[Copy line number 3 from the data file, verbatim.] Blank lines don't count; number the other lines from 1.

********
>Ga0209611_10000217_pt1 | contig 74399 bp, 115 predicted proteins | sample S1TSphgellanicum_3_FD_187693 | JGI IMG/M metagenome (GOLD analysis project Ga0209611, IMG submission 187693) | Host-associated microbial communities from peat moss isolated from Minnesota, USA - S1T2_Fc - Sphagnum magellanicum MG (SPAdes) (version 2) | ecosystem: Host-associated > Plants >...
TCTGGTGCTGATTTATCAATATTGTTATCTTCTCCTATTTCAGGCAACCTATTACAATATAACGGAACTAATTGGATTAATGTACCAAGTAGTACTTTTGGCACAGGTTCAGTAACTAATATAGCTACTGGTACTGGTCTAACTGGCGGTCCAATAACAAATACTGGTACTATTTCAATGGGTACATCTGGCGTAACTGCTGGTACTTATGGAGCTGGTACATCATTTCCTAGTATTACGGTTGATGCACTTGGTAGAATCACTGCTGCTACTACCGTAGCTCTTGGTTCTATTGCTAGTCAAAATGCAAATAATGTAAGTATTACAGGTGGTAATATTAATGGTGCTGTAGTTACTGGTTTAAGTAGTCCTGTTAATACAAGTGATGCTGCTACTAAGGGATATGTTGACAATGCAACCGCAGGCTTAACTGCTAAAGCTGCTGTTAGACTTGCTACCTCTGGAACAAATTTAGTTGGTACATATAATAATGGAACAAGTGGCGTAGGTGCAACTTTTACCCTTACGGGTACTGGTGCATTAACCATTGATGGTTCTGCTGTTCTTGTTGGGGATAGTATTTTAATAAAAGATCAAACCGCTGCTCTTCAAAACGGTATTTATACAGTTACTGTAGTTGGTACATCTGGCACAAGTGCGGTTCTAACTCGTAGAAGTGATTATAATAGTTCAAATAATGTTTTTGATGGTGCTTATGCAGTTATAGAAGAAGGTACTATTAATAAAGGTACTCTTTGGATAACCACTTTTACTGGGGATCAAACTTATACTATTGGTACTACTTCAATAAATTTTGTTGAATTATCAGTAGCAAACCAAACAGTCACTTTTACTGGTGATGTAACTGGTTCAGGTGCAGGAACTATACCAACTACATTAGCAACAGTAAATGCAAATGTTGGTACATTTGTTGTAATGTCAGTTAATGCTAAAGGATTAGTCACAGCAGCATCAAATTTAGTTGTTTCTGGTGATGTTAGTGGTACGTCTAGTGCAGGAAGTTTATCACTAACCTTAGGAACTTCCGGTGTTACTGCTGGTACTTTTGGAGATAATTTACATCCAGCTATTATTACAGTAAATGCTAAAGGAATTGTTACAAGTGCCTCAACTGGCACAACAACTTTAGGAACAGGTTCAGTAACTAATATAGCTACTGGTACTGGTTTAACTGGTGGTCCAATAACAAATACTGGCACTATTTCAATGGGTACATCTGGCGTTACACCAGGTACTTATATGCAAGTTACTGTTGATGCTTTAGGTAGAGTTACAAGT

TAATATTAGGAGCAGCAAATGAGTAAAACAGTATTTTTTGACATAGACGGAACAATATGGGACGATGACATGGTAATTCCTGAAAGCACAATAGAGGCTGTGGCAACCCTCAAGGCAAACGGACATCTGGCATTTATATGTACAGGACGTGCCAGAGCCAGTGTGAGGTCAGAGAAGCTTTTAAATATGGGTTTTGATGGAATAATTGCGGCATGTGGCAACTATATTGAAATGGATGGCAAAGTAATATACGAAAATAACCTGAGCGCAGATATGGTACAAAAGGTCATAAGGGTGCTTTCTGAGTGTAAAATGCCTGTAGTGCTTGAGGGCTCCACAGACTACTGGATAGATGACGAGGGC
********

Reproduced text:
TAATATTAGGAGCAGCAAATGAGTAAAACAGTATTTTTTGACATAGACGGAACAATATGGGACGATGACATGGTAATTCCTGAAAGCACAATAGAGGCTGTGGCAACCCTCAAGGCAAACGGACATCTGGCATTTATATGTACAGGACGTGCCAGAGCCAGTGTGAGGTCAGAGAAGCTTTTAAATATGGGTTTTGATGGAATAATTGCGGCATGTGGCAACTATATTGAAATGGATGGCAAAGTAATATACGAAAATAACCTGAGCGCAGATATGGTACAAAAGGTCATAAGGGTGCTTTCTGAGTGTAAAATGCCTGTAGTGCTTGAGGGCTCCACAGACTACTGGATAGATGACGAGGGC